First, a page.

Thank you very much for your guidances. So, the “correct way” to calculate the ARR (annualized rate of return) shall be : {[(1+r month1)* (1+r Month 2) * …(1+r month 12)]^1/12 -1} x12 when monthly rate of retun is given ? Can you advise where I can locate the “correct way” in the curriculum ?

AMA Wrote: ------------------------------------------------------- > Can you advise where I can locate the “correct > way” in the curriculum ? I don’t believe there is a direct reference to a formula. However, the EOC exercises are used to demonstrate/show in concrete calculation the concepts explained shortly in the text and I believe this is one of the cases. Here are some confirming pointers, if you will. 1. Annualizing implies to convert the mean and stddev from another time period (days, months) to annual time period. To do that, you multiple the mean/stddev with some constant. For montly to annual, you multiply the monthly mean with 12. I show the calculation as explained from the old man himself http://www.stanford.edu/~wfsharpe/art/sr/sr.htm 2. The next question is what (monthly) mean to be used: Sharpe used arithmetic (monthly) mean, but the CFAI means it is more correct to use geometric mean for historic calculation, as you see throughout the level III textbook, e.g., in the capital market expectations chapter “section: sample estimators” It is also consistent with the annualized return calculation over several years, which use geometric mean. Further on, I quote from level I textbook section “Using Geometric and arithmetic means” “For reporting historical returns, the geometric mean has considerable appeal because it is the rate of growth we would have had to earn each year to match the actual, cumulative investment performance… The geometric mean is an excellent measure of past performance.” For further reference, CFAI’s opinion is that arithmetic mean is good in FORWARD LOOKING context.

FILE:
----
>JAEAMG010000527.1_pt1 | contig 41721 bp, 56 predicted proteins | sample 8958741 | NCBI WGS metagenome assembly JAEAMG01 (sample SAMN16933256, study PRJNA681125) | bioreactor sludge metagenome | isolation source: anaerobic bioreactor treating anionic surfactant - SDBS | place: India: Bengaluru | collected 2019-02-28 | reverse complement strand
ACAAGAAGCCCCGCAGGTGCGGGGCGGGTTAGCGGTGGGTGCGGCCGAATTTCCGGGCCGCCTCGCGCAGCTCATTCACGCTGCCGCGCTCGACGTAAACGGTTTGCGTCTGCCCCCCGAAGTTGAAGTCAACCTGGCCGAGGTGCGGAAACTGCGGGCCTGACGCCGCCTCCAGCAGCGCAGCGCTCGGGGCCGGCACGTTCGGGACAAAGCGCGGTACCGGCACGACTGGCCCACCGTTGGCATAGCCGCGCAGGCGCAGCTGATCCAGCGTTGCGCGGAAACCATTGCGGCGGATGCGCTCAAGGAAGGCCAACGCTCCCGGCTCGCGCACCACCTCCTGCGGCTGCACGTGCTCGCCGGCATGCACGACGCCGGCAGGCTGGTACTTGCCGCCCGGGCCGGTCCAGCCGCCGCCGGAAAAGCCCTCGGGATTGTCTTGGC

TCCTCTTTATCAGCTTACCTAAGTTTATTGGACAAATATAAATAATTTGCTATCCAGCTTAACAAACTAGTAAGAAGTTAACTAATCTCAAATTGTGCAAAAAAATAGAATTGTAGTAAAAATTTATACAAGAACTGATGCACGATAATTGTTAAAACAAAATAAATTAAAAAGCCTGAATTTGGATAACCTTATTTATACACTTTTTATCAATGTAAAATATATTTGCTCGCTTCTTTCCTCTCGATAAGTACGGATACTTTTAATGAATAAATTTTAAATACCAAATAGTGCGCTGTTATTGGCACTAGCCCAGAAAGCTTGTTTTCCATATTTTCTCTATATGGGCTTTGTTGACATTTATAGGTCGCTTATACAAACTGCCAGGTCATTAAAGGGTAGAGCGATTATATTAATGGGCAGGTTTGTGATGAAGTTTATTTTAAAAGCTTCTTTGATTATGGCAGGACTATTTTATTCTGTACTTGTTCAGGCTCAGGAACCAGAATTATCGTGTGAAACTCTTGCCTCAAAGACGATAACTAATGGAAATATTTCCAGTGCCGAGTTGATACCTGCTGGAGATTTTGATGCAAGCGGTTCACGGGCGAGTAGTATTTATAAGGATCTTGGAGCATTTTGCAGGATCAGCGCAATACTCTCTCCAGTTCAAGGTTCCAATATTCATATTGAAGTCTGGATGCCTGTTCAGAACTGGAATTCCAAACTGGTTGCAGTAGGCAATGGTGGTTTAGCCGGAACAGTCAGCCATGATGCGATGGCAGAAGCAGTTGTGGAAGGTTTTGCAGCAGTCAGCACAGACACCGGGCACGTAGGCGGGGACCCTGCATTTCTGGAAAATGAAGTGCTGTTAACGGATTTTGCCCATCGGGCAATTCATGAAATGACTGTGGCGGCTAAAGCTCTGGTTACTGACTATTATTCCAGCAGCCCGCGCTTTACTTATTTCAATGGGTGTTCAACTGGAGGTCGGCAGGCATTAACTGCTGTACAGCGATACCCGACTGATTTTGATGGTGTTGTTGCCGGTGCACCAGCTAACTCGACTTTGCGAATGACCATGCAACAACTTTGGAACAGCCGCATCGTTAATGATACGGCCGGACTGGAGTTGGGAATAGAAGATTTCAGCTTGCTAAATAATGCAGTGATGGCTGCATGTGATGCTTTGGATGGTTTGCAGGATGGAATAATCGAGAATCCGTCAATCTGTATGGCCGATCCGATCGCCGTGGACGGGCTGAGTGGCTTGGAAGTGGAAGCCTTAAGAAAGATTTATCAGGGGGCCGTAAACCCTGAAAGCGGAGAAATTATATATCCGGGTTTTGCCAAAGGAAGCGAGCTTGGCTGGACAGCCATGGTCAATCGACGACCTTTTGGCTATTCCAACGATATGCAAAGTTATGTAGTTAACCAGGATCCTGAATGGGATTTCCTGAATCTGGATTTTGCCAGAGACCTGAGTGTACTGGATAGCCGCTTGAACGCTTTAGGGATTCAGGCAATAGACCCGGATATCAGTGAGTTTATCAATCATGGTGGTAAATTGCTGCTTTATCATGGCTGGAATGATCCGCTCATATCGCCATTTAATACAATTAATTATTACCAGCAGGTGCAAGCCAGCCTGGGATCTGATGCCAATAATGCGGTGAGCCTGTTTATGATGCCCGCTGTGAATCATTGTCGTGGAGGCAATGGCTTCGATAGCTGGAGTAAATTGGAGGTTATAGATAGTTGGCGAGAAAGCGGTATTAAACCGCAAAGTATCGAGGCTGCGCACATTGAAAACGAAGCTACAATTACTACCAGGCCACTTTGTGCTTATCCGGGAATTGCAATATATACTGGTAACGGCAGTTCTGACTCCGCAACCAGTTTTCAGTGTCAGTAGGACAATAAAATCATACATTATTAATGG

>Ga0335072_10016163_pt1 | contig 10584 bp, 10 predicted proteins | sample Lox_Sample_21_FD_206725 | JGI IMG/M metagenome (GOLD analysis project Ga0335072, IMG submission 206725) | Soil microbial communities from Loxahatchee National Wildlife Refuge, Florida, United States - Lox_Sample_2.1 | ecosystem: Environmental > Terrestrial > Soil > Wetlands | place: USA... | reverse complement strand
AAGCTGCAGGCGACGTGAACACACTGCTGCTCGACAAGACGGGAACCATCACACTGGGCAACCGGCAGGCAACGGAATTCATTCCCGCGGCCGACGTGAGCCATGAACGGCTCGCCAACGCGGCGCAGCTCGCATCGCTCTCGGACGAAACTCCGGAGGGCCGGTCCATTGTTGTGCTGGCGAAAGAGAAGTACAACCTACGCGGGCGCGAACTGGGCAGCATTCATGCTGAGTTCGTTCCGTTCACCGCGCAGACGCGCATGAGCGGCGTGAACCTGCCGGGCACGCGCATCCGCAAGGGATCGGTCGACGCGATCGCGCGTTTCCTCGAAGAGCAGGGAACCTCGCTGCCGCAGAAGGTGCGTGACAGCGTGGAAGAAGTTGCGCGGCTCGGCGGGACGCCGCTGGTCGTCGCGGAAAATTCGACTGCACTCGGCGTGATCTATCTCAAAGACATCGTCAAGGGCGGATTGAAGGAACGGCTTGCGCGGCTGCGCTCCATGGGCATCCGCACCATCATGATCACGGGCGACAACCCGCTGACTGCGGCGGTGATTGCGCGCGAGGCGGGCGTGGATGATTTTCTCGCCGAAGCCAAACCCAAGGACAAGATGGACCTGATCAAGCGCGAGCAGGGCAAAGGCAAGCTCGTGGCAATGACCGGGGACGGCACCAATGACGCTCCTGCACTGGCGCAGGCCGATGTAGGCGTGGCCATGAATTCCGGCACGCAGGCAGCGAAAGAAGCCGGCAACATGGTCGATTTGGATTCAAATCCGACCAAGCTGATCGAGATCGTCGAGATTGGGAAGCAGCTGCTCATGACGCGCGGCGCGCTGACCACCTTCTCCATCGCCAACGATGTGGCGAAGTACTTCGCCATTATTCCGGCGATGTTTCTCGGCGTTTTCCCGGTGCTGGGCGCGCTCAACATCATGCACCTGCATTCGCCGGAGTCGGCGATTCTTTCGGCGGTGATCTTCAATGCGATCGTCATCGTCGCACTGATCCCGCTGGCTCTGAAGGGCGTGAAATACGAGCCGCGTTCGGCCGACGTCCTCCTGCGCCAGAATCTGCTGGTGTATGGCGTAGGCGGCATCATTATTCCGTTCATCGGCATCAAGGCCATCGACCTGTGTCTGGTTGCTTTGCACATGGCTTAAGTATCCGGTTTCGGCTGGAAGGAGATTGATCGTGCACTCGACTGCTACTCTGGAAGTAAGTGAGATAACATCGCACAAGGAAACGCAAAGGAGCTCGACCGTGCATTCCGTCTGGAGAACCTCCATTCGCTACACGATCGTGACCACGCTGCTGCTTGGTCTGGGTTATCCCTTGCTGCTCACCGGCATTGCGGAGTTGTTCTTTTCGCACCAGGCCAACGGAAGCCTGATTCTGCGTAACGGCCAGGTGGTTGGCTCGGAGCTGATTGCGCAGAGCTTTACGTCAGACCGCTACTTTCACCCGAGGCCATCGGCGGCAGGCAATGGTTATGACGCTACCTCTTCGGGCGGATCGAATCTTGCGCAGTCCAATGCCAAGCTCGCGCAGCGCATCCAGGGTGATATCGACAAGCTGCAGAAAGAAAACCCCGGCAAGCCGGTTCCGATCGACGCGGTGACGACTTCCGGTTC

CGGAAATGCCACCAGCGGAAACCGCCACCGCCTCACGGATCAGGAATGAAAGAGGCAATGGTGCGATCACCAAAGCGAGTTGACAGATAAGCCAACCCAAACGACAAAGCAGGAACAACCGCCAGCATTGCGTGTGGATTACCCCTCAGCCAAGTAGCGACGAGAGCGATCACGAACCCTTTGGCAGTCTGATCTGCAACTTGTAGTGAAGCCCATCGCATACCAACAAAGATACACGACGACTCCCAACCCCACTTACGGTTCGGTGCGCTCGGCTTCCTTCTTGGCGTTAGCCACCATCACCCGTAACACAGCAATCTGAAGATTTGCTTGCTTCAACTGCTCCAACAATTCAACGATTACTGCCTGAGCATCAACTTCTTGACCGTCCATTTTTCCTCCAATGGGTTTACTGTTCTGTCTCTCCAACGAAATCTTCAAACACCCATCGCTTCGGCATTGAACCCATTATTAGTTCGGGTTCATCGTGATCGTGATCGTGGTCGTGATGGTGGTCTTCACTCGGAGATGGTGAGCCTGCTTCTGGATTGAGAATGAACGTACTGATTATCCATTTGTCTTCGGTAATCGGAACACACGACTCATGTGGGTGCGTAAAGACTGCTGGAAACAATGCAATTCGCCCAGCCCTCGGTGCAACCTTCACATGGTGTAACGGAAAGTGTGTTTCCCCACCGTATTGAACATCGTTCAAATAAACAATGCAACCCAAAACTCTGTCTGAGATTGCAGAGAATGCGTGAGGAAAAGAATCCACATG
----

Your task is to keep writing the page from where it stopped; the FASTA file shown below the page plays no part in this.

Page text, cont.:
AMA Wrote: ------------------------------------------------------- > So, the “correct way” to calculate the ARR > (annualized rate of return) shall be : > {[(1+r month1)* (1+r Month 2) * …(1+r month > 12)]^1/12 -1} x12 when monthly rate of retun is > given ? > > Can you advise where I can locate the “correct > way” in the curriculum ? This seems to be a combination of ARITHMETIC average and GEOMETRIC average.